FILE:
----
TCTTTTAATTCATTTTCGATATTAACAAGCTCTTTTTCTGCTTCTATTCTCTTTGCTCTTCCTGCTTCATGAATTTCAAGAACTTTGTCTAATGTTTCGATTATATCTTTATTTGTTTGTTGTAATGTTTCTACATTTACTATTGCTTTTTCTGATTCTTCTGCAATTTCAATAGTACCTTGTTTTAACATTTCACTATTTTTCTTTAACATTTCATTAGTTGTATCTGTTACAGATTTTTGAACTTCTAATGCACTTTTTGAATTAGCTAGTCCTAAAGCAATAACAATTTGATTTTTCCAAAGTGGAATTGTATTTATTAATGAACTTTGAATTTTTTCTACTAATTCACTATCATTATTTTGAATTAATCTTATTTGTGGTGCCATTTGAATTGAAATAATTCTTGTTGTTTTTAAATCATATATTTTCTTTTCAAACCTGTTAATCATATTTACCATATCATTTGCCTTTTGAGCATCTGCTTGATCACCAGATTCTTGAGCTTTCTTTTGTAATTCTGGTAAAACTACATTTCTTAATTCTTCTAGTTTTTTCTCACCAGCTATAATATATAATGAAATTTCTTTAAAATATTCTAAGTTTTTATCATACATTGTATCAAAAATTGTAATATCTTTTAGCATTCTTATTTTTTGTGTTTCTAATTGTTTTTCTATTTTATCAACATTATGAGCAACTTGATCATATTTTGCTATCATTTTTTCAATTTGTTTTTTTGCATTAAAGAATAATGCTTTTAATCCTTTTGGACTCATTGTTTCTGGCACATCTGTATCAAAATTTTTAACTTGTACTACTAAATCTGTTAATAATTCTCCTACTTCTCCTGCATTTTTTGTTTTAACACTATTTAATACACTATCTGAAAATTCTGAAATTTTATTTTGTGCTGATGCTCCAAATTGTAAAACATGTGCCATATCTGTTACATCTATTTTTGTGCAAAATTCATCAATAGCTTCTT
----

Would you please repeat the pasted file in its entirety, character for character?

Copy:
TCTTTTAATTCATTTTCGATATTAACAAGCTCTTTTTCTGCTTCTATTCTCTTTGCTCTTCCTGCTTCATGAATTTCAAGAACTTTGTCTAATGTTTCGATTATATCTTTATTTGTTTGTTGTAATGTTTCTACATTTACTATTGCTTTTTCTGATTCTTCTGCAATTTCAATAGTACCTTGTTTTAACATTTCACTATTTTTCTTTAACATTTCATTAGTTGTATCTGTTACAGATTTTTGAACTTCTAATGCACTTTTTGAATTAGCTAGTCCTAAAGCAATAACAATTTGATTTTTCCAAAGTGGAATTGTATTTATTAATGAACTTTGAATTTTTTCTACTAATTCACTATCATTATTTTGAATTAATCTTATTTGTGGTGCCATTTGAATTGAAATAATTCTTGTTGTTTTTAAATCATATATTTTCTTTTCAAACCTGTTAATCATATTTACCATATCATTTGCCTTTTGAGCATCTGCTTGATCACCAGATTCTTGAGCTTTCTTTTGTAATTCTGGTAAAACTACATTTCTTAATTCTTCTAGTTTTTTCTCACCAGCTATAATATATAATGAAATTTCTTTAAAATATTCTAAGTTTTTATCATACATTGTATCAAAAATTGTAATATCTTTTAGCATTCTTATTTTTTGTGTTTCTAATTGTTTTTCTATTTTATCAACATTATGAGCAACTTGATCATATTTTGCTATCATTTTTTCAATTTGTTTTTTTGCATTAAAGAATAATGCTTTTAATCCTTTTGGACTCATTGTTTCTGGCACATCTGTATCAAAATTTTTAACTTGTACTACTAAATCTGTTAATAATTCTCCTACTTCTCCTGCATTTTTTGTTTTAACACTATTTAATACACTATCTGAAAATTCTGAAATTTTATTTTGTGCTGATGCTCCAAATTGTAAAACATGTGCCATATCTGTTACATCTATTTTTGTGCAAAATTCATCAATAGCTTCTT